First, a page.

Following the recent Hepatitis A contamination scare that left a handful of Australians sick, for many people imported frozen berries now carry a dangerous association that’s hard to shake.
Matt and Ruth Gallace, also of Rebello Wines and Cheeky Rascal Cider, saw an opportunity in all of this and went for it.
Their farm, Sunny Ridge Strawberries, has grown berries on the Mornington Peninsula since 1964 and, as of five years ago, also in the Yarra Valley and Queensland – properties that were purchased to keep up with demand and allow for the production of berries during winter. Earlier this month they officially launched Matilda – Australia’s first large-scale frozen-berry distributor.
In Australia, frozen berries have only been available in small quantities due to the high cost of large-scale production. It made sense for suppliers to stock cheaper, imported berries from countries such as China and Chile, but it seems the recent health scare has shifted the demand.
“As consumers we rely on Australia’s high governance of food safety, but when it comes to imports, we just don’t know anything about the berries,” explains Ruth. “We don’t know where they’re grown, how they’re farmed, how they were processed and what standards were involved in that.”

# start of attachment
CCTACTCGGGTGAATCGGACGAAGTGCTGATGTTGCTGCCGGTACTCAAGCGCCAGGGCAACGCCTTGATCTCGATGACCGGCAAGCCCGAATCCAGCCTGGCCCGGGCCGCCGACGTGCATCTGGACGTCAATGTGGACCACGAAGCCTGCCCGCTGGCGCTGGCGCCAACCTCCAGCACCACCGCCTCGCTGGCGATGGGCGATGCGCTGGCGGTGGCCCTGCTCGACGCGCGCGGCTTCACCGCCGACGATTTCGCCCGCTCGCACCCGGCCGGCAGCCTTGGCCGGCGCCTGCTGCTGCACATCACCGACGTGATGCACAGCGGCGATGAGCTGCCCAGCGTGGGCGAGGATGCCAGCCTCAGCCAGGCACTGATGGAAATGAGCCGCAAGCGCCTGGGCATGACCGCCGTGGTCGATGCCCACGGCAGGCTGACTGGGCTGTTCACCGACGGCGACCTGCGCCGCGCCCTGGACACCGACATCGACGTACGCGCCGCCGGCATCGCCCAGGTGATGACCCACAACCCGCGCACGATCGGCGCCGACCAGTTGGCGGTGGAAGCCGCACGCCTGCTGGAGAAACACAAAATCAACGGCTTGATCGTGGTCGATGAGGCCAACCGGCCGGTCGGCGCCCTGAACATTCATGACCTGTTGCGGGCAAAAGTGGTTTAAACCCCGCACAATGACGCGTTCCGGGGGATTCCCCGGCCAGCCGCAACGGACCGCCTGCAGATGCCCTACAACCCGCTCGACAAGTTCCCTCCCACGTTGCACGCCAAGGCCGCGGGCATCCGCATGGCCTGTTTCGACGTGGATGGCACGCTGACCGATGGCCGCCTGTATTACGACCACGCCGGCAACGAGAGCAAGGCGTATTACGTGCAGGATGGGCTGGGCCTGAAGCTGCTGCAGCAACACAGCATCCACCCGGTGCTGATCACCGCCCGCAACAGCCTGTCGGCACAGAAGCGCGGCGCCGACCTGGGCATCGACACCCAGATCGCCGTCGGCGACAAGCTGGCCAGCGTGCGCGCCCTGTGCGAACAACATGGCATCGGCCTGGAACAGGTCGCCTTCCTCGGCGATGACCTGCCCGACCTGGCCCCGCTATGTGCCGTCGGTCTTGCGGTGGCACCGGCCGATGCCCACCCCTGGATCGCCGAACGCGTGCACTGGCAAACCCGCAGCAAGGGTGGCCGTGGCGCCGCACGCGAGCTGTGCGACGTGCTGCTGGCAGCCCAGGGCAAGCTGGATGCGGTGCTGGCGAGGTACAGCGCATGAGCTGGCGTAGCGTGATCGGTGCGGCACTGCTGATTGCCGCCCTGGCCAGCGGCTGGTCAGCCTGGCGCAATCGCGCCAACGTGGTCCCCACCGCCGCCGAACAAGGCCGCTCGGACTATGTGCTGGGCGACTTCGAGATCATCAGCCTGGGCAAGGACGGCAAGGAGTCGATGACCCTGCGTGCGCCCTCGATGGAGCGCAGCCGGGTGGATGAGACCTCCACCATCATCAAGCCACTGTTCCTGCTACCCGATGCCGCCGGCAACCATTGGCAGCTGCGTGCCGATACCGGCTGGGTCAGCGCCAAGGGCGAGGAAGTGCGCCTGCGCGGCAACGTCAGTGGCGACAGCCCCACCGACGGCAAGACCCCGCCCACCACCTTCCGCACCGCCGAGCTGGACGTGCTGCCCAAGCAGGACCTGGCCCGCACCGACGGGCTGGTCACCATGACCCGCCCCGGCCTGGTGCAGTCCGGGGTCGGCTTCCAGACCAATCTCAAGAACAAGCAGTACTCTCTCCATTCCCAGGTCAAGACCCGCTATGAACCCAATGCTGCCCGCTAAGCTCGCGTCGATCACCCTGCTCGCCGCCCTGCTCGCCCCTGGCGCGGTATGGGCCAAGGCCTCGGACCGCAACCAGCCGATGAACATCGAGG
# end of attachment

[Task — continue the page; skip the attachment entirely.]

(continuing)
Matilda’s berries will be sourced from the Sunny Ridge farms, which grow blueberries, strawberries, raspberries and cherries. Frozen strawberries will be the first product to hit the shelves of major supermarkets when production starts in a few months, to be followed by frozen mixed berries.
According to Ruth, the aim is to produce enough frozen berries for all of Australia without compromising the integrity and quality of the fruit itself.
“At Sunny Ridge, what we do is very honest,” she says. “People can see where we pick the fruit and they know it’s safe and trustworthy.”
Although the berries will retail in supermarkets for slightly more than the imports, Ruth insists there will only be a few dollars between the products, a “small price to pay” for what she says is a superior product.